For one thing cognition is sequential. Our conscious cognition can only focus on one topic at one time. Cognition is also relatively slow compared to intuition. Intuition can control multiple behavior tasks concurrently and uses minimal energy resources. Walking, driving, speaking - things we do continuously in our lives all require fast multitasking and could not possibly be controlled by the cognitive brain. It's way too slow and uses too much energy. Try to recall the mental load when you first got behind the wheel of a car. You over-steered, you jerked between too fast and too slow, etc. Thinking about those things to control them just doesn't work very well. Like skiing or playing a guitar - you do not start to become competent until you can stop thinking about it and allow your intuitive mind to take over.

I can keep my car in its lane and if my cruise control is off I can also use my feet to slow down, speed up or maintain a fairly constant speed with the gas and the brake pedal. I can do those things while my cognitive brain is completely focused elsewhere - listening to C-SPAN or talking to my wife through my bluetooth phone.

Let's say my wife calls and asks me to stop at the market and pick up some coffee beans. After I disconnect but while I'm still driving, my brain starts reasoning. Which stores will I pass and which ones are closest to the highway, which stores will likely have the beans we like? Then, picking one store, which exit should I use, etc? Let's say I chose the Safeway in Silverdale (because that's just what happened yesterday.)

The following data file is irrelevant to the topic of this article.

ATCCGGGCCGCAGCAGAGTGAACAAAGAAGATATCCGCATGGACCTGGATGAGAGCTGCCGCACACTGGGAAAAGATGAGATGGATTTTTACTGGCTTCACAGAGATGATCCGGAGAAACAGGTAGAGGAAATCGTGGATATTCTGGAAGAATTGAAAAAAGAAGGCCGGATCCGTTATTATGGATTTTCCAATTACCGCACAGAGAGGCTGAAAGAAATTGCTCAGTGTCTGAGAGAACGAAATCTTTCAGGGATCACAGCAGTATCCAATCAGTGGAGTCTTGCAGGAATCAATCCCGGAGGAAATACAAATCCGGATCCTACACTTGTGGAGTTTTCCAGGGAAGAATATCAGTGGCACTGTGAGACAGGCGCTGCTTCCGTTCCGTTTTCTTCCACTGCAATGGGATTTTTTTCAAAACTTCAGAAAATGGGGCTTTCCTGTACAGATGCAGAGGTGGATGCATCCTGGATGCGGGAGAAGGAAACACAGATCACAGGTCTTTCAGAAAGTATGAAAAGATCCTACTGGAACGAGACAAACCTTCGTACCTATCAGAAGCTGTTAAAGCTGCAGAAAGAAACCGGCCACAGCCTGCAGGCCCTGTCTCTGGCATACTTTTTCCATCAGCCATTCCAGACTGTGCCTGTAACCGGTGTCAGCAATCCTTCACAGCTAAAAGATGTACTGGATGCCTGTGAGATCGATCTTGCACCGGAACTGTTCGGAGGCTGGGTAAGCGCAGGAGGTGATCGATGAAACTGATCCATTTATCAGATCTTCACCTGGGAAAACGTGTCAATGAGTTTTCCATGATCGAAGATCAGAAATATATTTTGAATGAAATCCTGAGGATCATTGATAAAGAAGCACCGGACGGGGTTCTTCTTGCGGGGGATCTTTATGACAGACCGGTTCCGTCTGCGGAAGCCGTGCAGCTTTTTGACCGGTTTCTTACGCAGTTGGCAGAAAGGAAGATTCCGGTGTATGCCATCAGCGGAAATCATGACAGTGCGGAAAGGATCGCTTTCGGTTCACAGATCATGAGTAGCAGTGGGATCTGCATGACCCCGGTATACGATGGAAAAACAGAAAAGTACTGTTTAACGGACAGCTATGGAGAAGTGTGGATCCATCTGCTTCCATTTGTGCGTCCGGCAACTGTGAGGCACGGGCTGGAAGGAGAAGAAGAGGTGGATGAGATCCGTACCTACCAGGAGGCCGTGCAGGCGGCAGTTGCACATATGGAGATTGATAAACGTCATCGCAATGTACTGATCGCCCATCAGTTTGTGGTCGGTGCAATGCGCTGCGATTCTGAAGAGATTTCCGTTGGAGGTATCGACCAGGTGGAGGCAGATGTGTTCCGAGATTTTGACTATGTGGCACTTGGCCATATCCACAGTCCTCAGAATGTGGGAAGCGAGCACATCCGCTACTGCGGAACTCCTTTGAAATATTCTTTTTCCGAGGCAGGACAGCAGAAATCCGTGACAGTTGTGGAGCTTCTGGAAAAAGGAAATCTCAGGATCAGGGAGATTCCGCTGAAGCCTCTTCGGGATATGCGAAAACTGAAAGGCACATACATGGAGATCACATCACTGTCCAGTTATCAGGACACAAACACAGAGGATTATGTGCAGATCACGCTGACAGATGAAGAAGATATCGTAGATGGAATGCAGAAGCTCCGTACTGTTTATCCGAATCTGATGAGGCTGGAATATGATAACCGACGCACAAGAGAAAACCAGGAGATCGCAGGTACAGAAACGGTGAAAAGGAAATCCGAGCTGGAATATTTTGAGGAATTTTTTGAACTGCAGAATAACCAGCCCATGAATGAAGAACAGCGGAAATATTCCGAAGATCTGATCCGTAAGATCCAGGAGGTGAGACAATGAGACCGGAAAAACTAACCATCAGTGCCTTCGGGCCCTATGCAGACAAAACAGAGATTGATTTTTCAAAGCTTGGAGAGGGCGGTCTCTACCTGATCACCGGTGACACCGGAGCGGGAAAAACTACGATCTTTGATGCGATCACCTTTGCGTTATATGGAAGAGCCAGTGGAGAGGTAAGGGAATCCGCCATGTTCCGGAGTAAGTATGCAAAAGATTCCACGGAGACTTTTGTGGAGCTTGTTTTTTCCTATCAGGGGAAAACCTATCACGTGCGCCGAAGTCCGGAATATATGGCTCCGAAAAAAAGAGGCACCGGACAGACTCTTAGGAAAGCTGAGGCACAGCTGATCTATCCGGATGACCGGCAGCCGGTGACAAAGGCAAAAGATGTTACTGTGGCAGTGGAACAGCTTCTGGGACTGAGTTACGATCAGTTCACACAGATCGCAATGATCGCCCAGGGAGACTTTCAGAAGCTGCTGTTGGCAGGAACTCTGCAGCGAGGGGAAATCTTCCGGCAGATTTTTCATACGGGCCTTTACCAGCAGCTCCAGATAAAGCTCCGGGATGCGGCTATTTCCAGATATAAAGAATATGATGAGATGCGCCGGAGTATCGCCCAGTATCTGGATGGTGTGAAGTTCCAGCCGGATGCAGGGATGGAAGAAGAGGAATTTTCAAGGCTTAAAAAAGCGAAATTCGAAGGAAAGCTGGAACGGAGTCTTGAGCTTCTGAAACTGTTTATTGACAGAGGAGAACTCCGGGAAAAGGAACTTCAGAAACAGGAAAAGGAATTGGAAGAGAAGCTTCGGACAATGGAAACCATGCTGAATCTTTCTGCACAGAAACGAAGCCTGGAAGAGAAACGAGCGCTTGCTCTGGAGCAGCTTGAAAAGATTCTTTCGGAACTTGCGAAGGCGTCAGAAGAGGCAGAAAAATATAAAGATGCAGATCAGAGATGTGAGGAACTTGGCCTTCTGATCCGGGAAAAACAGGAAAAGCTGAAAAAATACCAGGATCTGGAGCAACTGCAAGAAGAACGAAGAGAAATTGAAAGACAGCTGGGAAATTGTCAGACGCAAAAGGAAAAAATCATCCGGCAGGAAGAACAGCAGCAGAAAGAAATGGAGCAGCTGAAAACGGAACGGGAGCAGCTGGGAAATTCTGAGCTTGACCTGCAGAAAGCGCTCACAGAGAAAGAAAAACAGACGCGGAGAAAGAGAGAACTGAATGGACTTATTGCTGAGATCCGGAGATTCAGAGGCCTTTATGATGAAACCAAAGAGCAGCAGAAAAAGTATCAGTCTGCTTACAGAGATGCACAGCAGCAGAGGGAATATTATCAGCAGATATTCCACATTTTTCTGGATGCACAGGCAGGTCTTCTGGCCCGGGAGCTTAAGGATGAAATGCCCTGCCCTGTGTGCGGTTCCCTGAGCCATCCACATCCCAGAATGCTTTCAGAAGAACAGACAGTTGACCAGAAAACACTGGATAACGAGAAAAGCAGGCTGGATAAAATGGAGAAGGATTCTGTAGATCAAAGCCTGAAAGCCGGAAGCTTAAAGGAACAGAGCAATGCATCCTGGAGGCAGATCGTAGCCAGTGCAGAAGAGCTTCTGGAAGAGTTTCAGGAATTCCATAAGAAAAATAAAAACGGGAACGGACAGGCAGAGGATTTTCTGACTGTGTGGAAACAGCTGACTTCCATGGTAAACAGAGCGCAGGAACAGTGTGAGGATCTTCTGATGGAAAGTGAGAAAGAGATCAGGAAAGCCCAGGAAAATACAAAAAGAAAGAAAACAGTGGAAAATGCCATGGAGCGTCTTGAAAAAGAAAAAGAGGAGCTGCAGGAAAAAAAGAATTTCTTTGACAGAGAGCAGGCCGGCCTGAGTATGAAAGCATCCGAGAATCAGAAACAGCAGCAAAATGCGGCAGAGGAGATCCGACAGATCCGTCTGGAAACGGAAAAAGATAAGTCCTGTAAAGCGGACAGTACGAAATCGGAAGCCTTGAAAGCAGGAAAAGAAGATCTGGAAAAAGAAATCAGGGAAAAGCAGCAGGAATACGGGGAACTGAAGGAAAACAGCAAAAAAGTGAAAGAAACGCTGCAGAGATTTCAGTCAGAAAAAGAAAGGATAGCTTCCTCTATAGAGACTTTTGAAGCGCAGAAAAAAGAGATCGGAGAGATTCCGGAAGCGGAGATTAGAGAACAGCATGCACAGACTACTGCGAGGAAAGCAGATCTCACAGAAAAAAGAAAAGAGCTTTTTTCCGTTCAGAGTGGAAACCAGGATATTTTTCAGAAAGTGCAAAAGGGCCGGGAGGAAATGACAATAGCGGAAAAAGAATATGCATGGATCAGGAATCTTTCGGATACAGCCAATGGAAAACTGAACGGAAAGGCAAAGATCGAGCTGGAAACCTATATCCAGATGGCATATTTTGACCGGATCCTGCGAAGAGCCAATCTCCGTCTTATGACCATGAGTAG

Why did I pick it? Because it was the most logical and therefore I had no other choice - since my human brain like Mr. Spock's can only choose the most logical behavior in any situation? I'd suggest that I chose it because my intuitive brain - having had the experience of thousands of such similar events in my past (where I had to interrupt a trip to get something at a store) knew from those experiences that I would be happier choosing a store that was conveniently close to the highway. Also, that if I failed to think about that - I could find myself wasting a lot of time and gas in traffic going to a store that was further from the highway. My intuitive brain was quite concerned that I did not put myself in that (emotionally) uncomfortable and frustrating situation.

You could say that I made the most logical choice because I had a bias for logical conclusions - and that would be partially true. I'd say a more accurate description of what happened is that my intuitive brain called my cognitive brain into action to find the most logical behavior choice in that situation - logical for the intuitively beneficial purpose of saving me time, gas and frustration - as well as making my wife happy. None of that involved any conscious choice. Like my steering corrections that kept on as I was thinking through the "market selection" problem, I simply found myself going through my mental list searching for the market nearest the highway.